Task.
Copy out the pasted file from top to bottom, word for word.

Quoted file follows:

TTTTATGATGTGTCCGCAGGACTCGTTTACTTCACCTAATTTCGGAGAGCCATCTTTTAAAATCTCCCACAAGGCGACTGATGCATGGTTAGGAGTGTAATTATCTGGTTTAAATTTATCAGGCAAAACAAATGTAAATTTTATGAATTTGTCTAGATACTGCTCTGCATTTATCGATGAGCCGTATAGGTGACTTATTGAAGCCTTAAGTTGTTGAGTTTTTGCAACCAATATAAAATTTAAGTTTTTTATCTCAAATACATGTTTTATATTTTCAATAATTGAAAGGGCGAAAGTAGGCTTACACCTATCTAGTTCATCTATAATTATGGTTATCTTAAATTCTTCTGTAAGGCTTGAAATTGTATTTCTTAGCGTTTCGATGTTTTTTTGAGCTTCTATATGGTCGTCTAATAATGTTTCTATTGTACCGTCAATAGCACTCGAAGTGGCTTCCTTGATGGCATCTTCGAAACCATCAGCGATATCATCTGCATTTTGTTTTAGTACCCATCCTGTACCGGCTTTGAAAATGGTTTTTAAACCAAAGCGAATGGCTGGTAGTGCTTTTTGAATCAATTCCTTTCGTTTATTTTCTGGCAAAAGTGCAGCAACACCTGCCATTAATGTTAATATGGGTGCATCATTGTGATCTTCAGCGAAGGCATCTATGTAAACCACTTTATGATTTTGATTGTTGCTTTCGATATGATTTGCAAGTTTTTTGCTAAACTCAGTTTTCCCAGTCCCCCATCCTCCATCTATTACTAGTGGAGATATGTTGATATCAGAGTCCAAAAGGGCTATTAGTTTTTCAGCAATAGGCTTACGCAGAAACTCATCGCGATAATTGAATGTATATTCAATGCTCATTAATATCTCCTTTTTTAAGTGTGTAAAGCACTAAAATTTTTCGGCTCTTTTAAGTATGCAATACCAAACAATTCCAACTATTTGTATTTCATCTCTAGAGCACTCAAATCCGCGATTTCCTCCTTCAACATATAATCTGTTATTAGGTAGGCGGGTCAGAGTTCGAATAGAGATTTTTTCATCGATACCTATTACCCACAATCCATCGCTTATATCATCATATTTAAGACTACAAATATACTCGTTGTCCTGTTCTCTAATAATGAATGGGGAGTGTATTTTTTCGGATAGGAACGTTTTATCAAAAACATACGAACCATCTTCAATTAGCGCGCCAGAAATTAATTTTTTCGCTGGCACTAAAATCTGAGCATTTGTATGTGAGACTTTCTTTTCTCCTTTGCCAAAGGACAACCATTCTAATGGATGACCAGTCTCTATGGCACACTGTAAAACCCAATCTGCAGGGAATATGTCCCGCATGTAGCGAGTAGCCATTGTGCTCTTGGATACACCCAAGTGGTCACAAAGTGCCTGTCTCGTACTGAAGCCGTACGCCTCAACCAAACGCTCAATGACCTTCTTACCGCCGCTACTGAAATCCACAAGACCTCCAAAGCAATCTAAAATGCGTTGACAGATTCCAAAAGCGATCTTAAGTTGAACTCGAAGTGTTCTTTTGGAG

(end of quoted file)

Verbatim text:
TTTTATGATGTGTCCGCAGGACTCGTTTACTTCACCTAATTTCGGAGAGCCATCTTTTAAAATCTCCCACAAGGCGACTGATGCATGGTTAGGAGTGTAATTATCTGGTTTAAATTTATCAGGCAAAACAAATGTAAATTTTATGAATTTGTCTAGATACTGCTCTGCATTTATCGATGAGCCGTATAGGTGACTTATTGAAGCCTTAAGTTGTTGAGTTTTTGCAACCAATATAAAATTTAAGTTTTTTATCTCAAATACATGTTTTATATTTTCAATAATTGAAAGGGCGAAAGTAGGCTTACACCTATCTAGTTCATCTATAATTATGGTTATCTTAAATTCTTCTGTAAGGCTTGAAATTGTATTTCTTAGCGTTTCGATGTTTTTTTGAGCTTCTATATGGTCGTCTAATAATGTTTCTATTGTACCGTCAATAGCACTCGAAGTGGCTTCCTTGATGGCATCTTCGAAACCATCAGCGATATCATCTGCATTTTGTTTTAGTACCCATCCTGTACCGGCTTTGAAAATGGTTTTTAAACCAAAGCGAATGGCTGGTAGTGCTTTTTGAATCAATTCCTTTCGTTTATTTTCTGGCAAAAGTGCAGCAACACCTGCCATTAATGTTAATATGGGTGCATCATTGTGATCTTCAGCGAAGGCATCTATGTAAACCACTTTATGATTTTGATTGTTGCTTTCGATATGATTTGCAAGTTTTTTGCTAAACTCAGTTTTCCCAGTCCCCCATCCTCCATCTATTACTAGTGGAGATATGTTGATATCAGAGTCCAAAAGGGCTATTAGTTTTTCAGCAATAGGCTTACGCAGAAACTCATCGCGATAATTGAATGTATATTCAATGCTCATTAATATCTCCTTTTTTAAGTGTGTAAAGCACTAAAATTTTTCGGCTCTTTTAAGTATGCAATACCAAACAATTCCAACTATTTGTATTTCATCTCTAGAGCACTCAAATCCGCGATTTCCTCCTTCAACATATAATCTGTTATTAGGTAGGCGGGTCAGAGTTCGAATAGAGATTTTTTCATCGATACCTATTACCCACAATCCATCGCTTATATCATCATATTTAAGACTACAAATATACTCGTTGTCCTGTTCTCTAATAATGAATGGGGAGTGTATTTTTTCGGATAGGAACGTTTTATCAAAAACATACGAACCATCTTCAATTAGCGCGCCAGAAATTAATTTTTTCGCTGGCACTAAAATCTGAGCATTTGTATGTGAGACTTTCTTTTCTCCTTTGCCAAAGGACAACCATTCTAATGGATGACCAGTCTCTATGGCACACTGTAAAACCCAATCTGCAGGGAATATGTCCCGCATGTAGCGAGTAGCCATTGTGCTCTTGGATACACCCAAGTGGTCACAAAGTGCCTGTCTCGTACTGAAGCCGTACGCCTCAACCAAACGCTCAATGACCTTCTTACCGCCGCTACTGAAATCCACAAGACCTCCAAAGCAATCTAAAATGCGTTGACAGATTCCAAAAGCGATCTTAAGTTGAACTCGAAGTGTTCTTTTGGAG